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It can seem that hardly a day goes by that a new technology startup hasn’t raised investor cash on the hope that it uses artificial intelligence, or AI, as a key part of its business. Now however, a new report makes the surprising claim that 40% of European firms that are classified as an “AI startup” don’t exploit the field of study in any material way for their business.
Out of 2,830 startups in Europe that were classified as being AI companies, only 1,580 accurately fit that description, according to the eye-opening stat on page 99 of a new report from MMC, a London-based venture capital firm. In many cases the label, which refers to computer systems that can perform tasks normally requiring human intelligence, was simply wrong.
“We looked at every company, their materials, their product, the website and product documents,” says David Kelnar, head of research for MMC, which has £300 million ($400 million) under management and a portfolio of 34 companies. “In 40% of cases we could find no mention of evidence of AI.” In such cases, he added, “companies that people assume and think are AI companies are probably not.”
Kelnar added that these startups were not necessarily promoting themselves as being AI firms. They were rather being classified this way by certain by third-party analytics websites (and they were not correcting them).
Kelnar declined to name examples of analytics websites and startups; an MMC spokesperson said doing so would risk sending the wrong message to potential investments from the venture capital firm.
Firms that invest in startups tend to use several well-known analytics websites for tracking potential investments, sites with names like Pitchbook, Crunchbase and CB Insights.
“I think in most cases [startups] will be aware of how they’re being classified,” Kelnar added. But there is little incentive to correct a listing, since it spells potentially less investment down the line and it can pay to brand yourself as being an AI company.
Startups that are labelled as being in the field of artificial intelligence attract 15% to 50% more in their funding rounds than other technology startups, Kelnar added.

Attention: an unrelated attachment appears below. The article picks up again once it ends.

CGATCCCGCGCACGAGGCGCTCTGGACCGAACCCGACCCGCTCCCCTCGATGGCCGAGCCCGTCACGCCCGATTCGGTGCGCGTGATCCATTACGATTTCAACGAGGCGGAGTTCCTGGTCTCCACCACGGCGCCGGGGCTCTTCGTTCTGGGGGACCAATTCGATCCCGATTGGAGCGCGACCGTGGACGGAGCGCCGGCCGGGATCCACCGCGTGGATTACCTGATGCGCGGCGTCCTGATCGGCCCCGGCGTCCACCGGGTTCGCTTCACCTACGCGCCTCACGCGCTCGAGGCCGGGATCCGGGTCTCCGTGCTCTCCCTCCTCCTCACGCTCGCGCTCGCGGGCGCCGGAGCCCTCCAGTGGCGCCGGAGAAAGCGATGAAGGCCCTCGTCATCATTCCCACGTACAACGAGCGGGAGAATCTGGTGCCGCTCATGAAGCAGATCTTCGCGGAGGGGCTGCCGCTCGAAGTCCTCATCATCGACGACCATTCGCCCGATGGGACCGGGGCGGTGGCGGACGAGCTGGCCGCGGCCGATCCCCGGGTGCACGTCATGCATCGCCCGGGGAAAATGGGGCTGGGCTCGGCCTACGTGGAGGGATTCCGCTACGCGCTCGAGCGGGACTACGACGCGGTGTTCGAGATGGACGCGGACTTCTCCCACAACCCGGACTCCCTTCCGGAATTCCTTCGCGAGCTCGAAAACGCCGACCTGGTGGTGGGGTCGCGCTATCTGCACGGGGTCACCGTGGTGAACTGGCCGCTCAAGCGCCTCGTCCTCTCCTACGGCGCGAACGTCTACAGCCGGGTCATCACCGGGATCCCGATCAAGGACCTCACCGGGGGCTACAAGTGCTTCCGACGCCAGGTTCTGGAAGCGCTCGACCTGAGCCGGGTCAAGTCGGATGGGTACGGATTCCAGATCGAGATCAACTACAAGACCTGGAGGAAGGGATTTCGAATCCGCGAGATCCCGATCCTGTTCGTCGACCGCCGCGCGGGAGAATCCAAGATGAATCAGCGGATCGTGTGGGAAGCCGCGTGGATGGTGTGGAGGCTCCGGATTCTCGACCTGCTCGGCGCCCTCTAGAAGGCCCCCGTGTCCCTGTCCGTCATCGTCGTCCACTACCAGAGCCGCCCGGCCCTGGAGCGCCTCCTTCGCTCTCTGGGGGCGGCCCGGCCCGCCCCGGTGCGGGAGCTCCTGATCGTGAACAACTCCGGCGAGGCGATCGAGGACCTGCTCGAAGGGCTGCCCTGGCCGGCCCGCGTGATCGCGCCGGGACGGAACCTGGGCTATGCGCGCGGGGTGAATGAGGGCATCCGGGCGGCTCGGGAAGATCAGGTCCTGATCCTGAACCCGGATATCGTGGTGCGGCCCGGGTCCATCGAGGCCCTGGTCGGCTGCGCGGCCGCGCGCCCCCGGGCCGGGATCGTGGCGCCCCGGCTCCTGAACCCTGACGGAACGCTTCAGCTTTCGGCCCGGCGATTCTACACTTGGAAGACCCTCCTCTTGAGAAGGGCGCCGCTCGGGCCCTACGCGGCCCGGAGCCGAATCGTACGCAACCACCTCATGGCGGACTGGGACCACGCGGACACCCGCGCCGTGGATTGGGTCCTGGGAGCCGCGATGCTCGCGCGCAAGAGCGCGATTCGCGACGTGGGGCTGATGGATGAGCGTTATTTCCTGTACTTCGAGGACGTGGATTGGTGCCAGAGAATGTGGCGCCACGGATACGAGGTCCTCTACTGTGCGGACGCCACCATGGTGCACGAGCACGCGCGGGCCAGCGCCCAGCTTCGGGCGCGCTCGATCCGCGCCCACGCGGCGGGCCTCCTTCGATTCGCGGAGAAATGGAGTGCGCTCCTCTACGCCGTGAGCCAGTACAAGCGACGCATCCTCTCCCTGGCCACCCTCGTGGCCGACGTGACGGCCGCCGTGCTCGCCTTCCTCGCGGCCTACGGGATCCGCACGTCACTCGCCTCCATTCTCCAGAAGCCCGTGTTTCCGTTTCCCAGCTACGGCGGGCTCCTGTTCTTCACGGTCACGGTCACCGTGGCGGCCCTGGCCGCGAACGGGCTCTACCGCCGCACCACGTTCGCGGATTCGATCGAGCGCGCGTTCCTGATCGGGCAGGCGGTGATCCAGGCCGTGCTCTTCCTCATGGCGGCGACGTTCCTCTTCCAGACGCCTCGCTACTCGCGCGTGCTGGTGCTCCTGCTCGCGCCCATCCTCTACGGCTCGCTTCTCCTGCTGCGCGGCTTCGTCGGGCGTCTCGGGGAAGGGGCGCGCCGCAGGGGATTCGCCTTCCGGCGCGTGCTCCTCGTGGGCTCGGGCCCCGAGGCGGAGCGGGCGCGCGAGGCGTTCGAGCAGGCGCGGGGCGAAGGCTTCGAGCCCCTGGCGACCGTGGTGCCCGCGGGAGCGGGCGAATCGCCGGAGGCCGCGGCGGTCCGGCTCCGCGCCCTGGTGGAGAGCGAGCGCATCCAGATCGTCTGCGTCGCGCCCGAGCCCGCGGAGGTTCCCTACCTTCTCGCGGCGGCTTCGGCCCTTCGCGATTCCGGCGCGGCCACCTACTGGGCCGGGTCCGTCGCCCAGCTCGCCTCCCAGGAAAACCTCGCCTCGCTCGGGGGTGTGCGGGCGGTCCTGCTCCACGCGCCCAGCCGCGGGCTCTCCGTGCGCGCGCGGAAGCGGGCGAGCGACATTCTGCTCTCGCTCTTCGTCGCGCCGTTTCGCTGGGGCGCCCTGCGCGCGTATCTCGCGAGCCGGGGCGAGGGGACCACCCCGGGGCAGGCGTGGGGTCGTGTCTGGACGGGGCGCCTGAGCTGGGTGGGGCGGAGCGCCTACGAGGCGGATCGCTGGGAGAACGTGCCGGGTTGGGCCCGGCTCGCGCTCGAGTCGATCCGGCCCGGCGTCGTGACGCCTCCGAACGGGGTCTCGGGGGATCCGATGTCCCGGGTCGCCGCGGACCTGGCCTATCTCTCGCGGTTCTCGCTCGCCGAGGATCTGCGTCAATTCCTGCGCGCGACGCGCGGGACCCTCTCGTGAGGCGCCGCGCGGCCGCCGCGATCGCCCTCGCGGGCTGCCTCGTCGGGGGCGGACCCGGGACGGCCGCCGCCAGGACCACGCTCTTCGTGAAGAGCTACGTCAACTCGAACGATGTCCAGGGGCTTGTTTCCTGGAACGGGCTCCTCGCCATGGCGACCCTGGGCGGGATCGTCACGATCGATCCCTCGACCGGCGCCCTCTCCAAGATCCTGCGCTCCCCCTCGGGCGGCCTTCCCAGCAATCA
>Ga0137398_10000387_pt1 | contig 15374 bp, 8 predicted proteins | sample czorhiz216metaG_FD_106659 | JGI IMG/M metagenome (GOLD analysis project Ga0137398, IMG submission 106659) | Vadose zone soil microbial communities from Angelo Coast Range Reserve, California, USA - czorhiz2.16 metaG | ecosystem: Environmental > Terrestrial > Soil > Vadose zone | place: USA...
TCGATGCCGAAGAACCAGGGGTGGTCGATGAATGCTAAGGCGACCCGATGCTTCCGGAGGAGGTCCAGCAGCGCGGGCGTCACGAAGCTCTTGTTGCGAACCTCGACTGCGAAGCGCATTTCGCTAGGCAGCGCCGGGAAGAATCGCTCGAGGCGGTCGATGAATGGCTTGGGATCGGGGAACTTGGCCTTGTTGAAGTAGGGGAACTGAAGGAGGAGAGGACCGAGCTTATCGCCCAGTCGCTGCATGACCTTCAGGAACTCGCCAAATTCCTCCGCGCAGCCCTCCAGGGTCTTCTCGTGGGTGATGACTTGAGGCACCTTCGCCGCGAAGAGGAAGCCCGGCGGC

It can make sense for AI startups to raise more money than normal since, for instance, they’ll probably need to pay higher salaries for specialist engineers. But the figures are “also a reflection of the dynamics of supply and demand,” Kelnar says.
MMC’s research, pulled together over several months and sponsored by the British bank Barclays, found that the use of artificial-intelligence-powered software like text and vision recognition or predictive analysis was also growing in startups and large companies.
One in 12 startups use AI as part of their products or services, up from one in 50 about six years ago, according to the survey. Meanwhile some 12% of large companies are using AI applications in their business, up from 4% in just the past year.
The most popular uses of AI were chatbots, followed by process automation tools that replace simple administrative tasks like processing an insurance claim and fraud detection.
When businesses apply AI-powered software, they’ll often use it for things like vision recognition, tech-to-speech synthesis, or making predictions and decisions. While that poses tantalizing prospects for business and has put AI in vogue among investors, many are still unsure how AI works or is defined. For some startups, that may be an advantage.